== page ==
FLORENCE, Miss. (WJTV)- Everyone has a story, but not everyone’s story is the same and some are more difficult than others. For many kids at an annual camp in Florence, sports is a common activity and a shared interest, but cancer is something that’s affecting, or has affected, them all.
Camp Rainbow is just like any other camp. You can play games, fish and do arts and crafts.
But it also gives these kids a chance to do something else.
“You can talk about the kind of medicine, the names this long and you’re like, oh, I have the same medicine, the same doctors, the same nurses,” said camp counselor and committee member Karie Chatham.
She was diagnosed with kidney cancer when she was 12 and has been coming to the camp since she was 13.
“I remember a lot of the insecurity that follows from losing your hair,” Chatham said. “I remember what it’s like to be pulled from school to be put in a smaller school. I remember what it was like to lock yourself in the vehicle and refuse to get out because you hated chemo.”
Many of the kids at the camp have won their fights with cancer. Jaidyn Pittman is 13.She’s overcome leukemia twice.
“I was scared, I was very scared. They were talking to my parents about cancer and stuff and they said that you could die from cancer,” Pittman said. “I thought I wasn’t going to make it.”
Pittman’s favorite sport is basketball. She plays for her AAU team in Hattiesburg, the Southern Mississippi Elite. “I can go express myself,” she said. “I can go show something I could do, really good, that nobody else can do.”
Kassie Faulkner is 14-years-old. When she was six, doctors diagnosed her with brain cancer. The tumor was on her spinal cord but after two years of treatment, the cancer was cleared. Kassie started coming to camp the year after she recovered.
“It’s a fun place to be,” Kassie said. “You can hang out with your friends, just a whole bunch of stuff.”
This upcoming school year, Kassie will be the newest mascot at Forest High School. She says she wanted to do that “because I just like to go around everywhere.”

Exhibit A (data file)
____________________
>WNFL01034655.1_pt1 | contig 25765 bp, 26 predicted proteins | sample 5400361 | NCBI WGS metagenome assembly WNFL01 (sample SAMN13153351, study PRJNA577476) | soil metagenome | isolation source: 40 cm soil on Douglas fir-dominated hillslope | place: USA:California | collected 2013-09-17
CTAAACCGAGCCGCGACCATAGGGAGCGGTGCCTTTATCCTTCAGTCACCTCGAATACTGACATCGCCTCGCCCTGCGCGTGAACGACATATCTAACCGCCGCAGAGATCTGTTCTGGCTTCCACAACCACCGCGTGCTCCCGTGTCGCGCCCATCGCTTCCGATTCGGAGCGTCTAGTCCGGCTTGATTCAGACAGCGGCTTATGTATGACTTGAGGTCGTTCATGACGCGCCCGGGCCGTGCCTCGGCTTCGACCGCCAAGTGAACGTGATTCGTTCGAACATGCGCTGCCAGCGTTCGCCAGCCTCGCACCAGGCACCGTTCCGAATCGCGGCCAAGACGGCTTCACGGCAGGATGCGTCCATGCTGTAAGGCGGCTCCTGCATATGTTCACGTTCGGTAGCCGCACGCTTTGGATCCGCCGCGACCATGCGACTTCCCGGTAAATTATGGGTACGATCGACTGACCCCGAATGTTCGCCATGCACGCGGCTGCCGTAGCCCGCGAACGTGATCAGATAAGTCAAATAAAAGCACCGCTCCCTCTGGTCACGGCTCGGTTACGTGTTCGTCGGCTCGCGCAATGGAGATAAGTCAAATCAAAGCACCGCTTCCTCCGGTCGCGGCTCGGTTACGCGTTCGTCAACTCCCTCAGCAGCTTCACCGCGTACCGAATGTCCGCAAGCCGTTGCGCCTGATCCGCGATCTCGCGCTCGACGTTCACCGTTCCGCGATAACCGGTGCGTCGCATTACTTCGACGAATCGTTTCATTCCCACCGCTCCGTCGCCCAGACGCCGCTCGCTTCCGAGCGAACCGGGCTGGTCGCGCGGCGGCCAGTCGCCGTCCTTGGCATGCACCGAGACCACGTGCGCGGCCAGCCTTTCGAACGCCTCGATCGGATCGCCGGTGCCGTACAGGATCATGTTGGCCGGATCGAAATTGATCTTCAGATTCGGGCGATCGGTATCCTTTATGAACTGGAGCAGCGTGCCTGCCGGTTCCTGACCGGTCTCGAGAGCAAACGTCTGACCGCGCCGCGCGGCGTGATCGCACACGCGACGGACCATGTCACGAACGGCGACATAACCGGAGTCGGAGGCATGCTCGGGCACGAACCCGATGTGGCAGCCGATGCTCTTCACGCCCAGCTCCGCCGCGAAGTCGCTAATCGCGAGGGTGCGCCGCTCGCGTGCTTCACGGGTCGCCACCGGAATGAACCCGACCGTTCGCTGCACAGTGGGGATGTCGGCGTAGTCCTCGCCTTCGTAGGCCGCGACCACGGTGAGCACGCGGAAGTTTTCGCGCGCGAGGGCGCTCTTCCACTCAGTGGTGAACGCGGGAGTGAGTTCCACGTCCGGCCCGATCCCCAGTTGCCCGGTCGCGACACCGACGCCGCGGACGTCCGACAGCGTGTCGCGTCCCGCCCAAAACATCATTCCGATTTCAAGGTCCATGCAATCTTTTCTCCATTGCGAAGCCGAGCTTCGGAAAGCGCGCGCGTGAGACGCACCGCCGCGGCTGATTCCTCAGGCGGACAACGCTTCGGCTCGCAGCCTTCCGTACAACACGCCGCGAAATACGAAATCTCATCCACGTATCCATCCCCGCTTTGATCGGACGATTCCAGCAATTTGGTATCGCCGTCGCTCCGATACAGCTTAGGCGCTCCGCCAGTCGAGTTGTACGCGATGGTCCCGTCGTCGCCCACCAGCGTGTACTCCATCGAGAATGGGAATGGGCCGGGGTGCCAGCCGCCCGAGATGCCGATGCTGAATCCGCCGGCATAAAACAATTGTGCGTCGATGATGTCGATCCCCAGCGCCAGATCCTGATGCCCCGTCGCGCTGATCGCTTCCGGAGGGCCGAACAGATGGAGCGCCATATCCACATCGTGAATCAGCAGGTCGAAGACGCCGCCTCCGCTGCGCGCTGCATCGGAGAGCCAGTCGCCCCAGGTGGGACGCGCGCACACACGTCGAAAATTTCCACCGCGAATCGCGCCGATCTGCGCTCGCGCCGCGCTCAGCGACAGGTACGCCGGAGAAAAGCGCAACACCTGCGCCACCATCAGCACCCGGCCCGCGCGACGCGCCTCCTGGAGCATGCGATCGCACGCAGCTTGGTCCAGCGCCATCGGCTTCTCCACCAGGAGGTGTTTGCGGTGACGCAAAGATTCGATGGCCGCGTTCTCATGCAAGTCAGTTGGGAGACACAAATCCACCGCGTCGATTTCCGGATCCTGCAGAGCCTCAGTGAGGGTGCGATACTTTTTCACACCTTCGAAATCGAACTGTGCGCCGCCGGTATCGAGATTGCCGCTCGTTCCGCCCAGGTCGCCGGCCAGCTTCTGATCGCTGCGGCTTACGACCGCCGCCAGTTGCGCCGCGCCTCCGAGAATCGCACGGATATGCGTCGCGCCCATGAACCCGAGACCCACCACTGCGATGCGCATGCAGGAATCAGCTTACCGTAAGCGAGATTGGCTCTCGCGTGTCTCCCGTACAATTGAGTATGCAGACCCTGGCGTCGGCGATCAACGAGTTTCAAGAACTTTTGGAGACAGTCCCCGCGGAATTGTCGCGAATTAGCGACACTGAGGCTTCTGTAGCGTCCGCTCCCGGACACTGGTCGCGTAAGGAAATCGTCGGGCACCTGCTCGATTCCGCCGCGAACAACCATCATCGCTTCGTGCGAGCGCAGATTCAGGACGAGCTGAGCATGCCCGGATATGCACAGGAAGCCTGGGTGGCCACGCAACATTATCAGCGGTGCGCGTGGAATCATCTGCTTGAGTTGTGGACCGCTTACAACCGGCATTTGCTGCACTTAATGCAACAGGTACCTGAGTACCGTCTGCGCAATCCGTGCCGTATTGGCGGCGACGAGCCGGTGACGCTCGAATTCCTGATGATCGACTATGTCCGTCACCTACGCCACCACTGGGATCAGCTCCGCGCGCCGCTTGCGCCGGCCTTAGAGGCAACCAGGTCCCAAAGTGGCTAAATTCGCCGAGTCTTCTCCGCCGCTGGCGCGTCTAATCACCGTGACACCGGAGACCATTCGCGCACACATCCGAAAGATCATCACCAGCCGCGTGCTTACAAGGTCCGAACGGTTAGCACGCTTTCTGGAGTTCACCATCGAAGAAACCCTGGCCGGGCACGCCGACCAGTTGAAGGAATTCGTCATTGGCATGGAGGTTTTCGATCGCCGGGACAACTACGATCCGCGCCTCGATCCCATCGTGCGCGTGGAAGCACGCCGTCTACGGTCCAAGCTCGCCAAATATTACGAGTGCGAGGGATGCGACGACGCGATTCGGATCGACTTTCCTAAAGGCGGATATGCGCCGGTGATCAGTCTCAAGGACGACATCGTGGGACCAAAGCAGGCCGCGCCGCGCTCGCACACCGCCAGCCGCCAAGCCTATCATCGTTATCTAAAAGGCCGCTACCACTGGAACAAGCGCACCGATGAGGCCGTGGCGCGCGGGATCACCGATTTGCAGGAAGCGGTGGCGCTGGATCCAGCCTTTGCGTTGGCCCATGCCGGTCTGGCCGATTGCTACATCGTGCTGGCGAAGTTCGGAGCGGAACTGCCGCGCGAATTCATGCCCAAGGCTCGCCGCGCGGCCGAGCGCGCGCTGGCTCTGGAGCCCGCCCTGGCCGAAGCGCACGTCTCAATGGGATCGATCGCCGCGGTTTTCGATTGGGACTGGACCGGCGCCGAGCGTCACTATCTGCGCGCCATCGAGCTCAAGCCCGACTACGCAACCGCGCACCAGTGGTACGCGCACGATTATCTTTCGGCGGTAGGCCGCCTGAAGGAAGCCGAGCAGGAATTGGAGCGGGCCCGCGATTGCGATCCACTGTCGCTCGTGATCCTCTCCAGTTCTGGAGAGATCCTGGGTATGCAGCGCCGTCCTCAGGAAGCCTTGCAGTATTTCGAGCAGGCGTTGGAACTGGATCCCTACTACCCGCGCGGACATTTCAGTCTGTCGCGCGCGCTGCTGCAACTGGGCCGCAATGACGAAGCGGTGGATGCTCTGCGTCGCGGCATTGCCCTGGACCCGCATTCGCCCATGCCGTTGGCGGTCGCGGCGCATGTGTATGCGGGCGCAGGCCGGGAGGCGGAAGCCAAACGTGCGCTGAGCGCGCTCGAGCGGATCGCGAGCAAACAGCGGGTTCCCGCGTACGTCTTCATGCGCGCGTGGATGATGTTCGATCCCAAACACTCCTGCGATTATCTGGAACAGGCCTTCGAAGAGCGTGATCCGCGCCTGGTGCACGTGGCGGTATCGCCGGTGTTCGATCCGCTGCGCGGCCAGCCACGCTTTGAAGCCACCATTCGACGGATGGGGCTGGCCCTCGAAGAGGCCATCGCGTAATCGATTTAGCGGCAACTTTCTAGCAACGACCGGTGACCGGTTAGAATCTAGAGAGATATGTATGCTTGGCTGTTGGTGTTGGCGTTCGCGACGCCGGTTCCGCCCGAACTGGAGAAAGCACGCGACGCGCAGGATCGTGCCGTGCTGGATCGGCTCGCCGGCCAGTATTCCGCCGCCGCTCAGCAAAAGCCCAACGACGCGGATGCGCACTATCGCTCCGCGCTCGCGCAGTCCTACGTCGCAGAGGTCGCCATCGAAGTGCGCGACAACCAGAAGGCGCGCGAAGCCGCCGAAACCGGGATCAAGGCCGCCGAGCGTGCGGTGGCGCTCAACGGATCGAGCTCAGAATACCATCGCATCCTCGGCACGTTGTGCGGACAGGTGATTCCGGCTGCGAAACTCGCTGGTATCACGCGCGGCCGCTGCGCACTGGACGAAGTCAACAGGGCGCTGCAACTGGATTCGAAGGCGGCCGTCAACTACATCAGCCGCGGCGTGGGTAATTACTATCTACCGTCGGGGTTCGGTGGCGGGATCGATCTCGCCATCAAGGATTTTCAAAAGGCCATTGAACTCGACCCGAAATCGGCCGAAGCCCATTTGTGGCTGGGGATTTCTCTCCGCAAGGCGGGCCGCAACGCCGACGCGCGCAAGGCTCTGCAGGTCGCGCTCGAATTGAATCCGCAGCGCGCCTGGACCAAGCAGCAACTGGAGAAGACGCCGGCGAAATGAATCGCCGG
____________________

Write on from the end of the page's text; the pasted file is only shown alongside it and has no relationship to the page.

Andrew McCall is 11-years-old. This is his first year at the camp.
“People who’d beaten it and still going through it, that’s what I’m looking for,” Andrew said.
Andrew has leukemia in common with Jaidyn except Andrew is still undergoing treatment.
“I have to take pills every day,” he said.
He also has a port in his chest for chemotherapy.”I don’t like it because it sometimes hurts. But I have this numbing cream. I like to call it magic cream and it numbs up and I can hardly feel it.”
The 11-year-old from Sebastapol plays baseball for Backwoods Carpentry.
“It’s just fun,” Andrew said. “It’s my favorite sport and the doctor said I couldn’t play football.”
Football was Demekio Phillips’ sport in high school. He went to Jim Hill in Jackson. Demekio overcame a tumor on his lung when he was 12. He’s been coming to camp ever since and is now a counselor.
“Just being able to see other kids go through that it makes me feel like I should give something back,” Demekio said. “That’s why I volunteer.”
And that’s why most come back.
They come back for that common bond.
They come back to be inspired by those around them and in turn, whether they know it or not, they serve as inspiration for others.
” There’s nothing bad here,” Jaidyn said. “Everyone’s happy and I love coming here.”